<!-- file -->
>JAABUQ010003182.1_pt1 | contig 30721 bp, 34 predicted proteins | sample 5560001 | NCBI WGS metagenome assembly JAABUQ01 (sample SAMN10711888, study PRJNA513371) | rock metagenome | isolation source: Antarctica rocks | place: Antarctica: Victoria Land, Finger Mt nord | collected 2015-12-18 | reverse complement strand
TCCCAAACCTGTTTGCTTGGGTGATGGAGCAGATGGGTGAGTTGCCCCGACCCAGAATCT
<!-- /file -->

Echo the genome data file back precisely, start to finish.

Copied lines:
>JAABUQ010003182.1_pt1 | contig 30721 bp, 34 predicted proteins | sample 5560001 | NCBI WGS metagenome assembly JAABUQ01 (sample SAMN10711888, study PRJNA513371) | rock metagenome | isolation source: Antarctica rocks | place: Antarctica: Victoria Land, Finger Mt nord | collected 2015-12-18 | reverse complement strand
TCCCAAACCTGTTTGCTTGGGTGATGGAGCAGATGGGTGAGTTGCCCCGACCCAGAATCT